Music is universal.
It is a significant element in every culture. But it’s not all the same. There are lots of musics in the world. And understanding each other means exploring each other’s cultures. Sharing music–like sharing food–is hospitality. Making music together connects us in ways nothing else can.
If you are reading this, music matters to you.
But why study it in college?
There are a lot of different ways to study music: performance, composition, theory, history, education, technology, ethnomusicology. Music majors try all of these. But you don’t have to major or minor to study it at UMW. You can concentrate on whatever interests you most. For example:
- Hone your singing or instrumental skills in private lessons and ensemble rehearsals with outstanding faculty
- Perform for the university community–or on tour regionally or internationally
- Learn audio recording and production techniques
- Train your brain in music theory courses to perceive what your ears hear and to imagine what might be possible
- Compose your own music: a UMW student won a national composition prize recently
- Learn the sitar or mridangam, in the Indian Music Ensemble, or jazz improvisation, or bagpipes and drums for the Eagle Pipe Band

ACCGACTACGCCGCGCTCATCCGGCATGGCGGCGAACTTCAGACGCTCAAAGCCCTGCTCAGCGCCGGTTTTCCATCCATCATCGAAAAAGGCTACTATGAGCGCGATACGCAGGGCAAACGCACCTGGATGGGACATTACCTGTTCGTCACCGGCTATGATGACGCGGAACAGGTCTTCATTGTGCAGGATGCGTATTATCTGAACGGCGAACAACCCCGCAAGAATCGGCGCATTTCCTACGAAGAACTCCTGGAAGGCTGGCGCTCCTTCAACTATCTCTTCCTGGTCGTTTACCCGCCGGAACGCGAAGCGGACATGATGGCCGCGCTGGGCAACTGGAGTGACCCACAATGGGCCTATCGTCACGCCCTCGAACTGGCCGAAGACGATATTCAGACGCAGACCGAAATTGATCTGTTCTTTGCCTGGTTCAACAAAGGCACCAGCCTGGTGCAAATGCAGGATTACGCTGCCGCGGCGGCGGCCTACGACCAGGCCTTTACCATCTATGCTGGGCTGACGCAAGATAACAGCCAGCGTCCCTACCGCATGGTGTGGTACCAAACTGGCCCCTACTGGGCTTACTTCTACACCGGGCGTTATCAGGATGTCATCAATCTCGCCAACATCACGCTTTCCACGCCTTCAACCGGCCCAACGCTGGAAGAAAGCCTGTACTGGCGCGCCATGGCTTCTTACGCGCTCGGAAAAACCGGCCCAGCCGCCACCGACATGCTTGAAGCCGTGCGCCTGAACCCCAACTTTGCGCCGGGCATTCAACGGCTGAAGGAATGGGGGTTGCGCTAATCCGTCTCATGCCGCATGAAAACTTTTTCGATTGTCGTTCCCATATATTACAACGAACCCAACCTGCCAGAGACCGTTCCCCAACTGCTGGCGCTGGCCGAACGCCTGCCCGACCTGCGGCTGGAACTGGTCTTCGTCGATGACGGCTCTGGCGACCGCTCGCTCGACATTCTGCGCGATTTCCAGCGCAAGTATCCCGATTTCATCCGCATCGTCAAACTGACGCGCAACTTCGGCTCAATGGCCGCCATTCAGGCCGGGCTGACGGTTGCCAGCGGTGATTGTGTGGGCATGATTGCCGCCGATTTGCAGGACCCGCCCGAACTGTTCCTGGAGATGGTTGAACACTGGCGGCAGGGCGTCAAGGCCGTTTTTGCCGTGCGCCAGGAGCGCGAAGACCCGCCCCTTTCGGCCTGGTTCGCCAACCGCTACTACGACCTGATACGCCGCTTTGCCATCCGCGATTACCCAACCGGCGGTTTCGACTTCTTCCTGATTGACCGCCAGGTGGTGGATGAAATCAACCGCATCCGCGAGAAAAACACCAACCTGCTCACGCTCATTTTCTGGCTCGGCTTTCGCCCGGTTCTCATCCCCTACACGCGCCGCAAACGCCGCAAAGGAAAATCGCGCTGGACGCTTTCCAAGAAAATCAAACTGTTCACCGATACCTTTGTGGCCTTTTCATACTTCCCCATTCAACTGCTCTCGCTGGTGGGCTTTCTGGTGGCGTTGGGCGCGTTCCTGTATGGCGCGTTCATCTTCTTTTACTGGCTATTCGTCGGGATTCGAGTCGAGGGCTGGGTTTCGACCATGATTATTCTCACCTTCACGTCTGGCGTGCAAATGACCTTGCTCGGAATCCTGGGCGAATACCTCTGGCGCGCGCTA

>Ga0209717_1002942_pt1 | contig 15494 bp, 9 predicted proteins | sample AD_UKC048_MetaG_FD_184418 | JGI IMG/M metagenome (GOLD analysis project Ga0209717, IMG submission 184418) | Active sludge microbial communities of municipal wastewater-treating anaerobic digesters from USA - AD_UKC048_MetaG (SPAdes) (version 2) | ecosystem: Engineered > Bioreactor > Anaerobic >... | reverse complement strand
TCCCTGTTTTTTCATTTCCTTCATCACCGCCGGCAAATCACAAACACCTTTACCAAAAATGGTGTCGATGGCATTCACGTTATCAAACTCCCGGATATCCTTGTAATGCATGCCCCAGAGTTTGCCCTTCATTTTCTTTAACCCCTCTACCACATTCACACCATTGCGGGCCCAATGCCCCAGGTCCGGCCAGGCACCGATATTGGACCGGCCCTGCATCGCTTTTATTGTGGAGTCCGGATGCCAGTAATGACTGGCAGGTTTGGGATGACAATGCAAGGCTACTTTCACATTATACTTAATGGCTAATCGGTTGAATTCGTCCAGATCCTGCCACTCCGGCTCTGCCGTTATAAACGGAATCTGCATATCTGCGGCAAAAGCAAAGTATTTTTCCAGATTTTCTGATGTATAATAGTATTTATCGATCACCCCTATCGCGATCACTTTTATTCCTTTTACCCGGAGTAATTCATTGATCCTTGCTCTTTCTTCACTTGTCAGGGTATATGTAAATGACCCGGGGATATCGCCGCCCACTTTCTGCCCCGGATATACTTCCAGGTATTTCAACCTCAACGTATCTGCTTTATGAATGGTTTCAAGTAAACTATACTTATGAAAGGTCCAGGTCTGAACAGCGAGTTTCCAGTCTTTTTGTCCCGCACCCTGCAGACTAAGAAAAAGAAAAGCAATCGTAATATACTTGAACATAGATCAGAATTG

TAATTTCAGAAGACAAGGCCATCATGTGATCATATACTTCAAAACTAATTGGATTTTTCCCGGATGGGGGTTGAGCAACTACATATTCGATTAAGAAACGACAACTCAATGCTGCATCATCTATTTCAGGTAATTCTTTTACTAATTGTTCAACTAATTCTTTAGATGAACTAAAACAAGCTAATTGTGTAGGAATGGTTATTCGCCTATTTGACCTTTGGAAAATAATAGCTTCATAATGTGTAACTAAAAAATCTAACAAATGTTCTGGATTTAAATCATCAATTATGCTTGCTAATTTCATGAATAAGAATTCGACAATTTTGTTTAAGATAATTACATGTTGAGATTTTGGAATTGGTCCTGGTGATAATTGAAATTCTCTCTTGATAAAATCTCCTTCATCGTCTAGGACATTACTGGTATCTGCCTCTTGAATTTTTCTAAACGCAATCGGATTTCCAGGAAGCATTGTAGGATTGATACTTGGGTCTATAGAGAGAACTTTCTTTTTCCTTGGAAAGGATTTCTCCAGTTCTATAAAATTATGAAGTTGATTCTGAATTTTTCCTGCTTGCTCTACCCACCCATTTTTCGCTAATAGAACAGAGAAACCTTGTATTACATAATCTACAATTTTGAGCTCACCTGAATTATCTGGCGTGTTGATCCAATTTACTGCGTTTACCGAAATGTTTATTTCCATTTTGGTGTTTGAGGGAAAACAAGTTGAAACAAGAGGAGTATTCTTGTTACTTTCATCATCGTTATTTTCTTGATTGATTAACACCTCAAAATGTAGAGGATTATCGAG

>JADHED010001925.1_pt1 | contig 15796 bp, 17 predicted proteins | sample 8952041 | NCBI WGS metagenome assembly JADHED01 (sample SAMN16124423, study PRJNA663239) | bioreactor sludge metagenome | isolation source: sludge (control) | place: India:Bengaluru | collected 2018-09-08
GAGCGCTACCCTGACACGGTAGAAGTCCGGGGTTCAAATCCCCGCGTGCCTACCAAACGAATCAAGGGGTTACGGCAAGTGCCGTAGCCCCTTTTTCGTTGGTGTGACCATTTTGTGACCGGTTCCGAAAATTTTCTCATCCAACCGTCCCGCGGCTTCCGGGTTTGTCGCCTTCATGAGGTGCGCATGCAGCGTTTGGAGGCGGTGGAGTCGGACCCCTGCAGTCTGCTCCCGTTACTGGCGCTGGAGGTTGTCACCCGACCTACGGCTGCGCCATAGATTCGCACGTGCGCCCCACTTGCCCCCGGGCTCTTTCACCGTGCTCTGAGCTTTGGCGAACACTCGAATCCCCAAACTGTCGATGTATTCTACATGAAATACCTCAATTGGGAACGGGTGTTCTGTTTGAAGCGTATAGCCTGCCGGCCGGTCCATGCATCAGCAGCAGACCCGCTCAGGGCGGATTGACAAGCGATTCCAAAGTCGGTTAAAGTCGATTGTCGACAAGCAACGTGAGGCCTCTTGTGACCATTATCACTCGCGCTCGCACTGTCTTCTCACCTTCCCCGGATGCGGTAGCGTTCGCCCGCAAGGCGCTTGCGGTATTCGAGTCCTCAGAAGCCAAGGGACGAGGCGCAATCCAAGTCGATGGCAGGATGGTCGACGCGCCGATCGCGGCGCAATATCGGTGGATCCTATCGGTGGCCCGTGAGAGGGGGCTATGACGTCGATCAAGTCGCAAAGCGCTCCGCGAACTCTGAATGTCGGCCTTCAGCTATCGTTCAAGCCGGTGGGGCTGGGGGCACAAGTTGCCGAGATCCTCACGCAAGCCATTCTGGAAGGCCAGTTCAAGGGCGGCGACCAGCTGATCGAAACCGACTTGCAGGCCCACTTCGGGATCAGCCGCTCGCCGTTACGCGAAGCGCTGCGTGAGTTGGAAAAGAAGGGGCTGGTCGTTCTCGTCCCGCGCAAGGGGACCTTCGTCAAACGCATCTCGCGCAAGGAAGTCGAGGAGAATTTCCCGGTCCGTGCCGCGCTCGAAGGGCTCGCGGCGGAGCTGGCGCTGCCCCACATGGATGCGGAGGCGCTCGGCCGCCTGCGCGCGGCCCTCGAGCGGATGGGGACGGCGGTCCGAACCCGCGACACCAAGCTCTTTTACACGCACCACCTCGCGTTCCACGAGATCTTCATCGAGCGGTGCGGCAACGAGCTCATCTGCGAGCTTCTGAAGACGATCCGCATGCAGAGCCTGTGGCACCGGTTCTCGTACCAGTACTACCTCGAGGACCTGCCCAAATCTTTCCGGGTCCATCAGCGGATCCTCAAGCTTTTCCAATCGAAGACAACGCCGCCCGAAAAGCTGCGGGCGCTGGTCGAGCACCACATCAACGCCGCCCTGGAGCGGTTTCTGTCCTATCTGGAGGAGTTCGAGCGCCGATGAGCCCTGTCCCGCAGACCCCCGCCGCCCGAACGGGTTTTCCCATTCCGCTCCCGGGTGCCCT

- Consider the historical narratives that continue to shape our perceptions of the music we love (or love to hate)
There has been a lot of research into the benefits of music study for children–language acquisition, fine motor skills, developing self-discipline and cooperative skills, improved concentration–all skills that is helpful to have in college, regardless of your major. Students who study music tend to do better taking tests in any discipline–maybe because they become accustomed to performing under pressure? We notice, too, that the student leaders on campus tend to be involved in the music programs here. They make time for it because it is worth their time.
George Washington University School of Medicine
As the only Biochemistry major in my diatonic music theory class, I at first felt that I was the “outsider” in the group. I spoke the languages of Chemical Anisotropy and Enzymatic Entropy while my peers spoke of Overtones and Harmonic Minors. Regardless of our different backgrounds, it was the beauty of music that quickly united us. Music isn’t limited to just concert halls and staff paper. It holds a special place in our memories, experiences, and society as a whole. I think that music is worth studying at Mary Washington because–regardless of your course of study–knowing more about it can be an integral tool of communication that can be used to overcome the dissonant divisions present in our society today.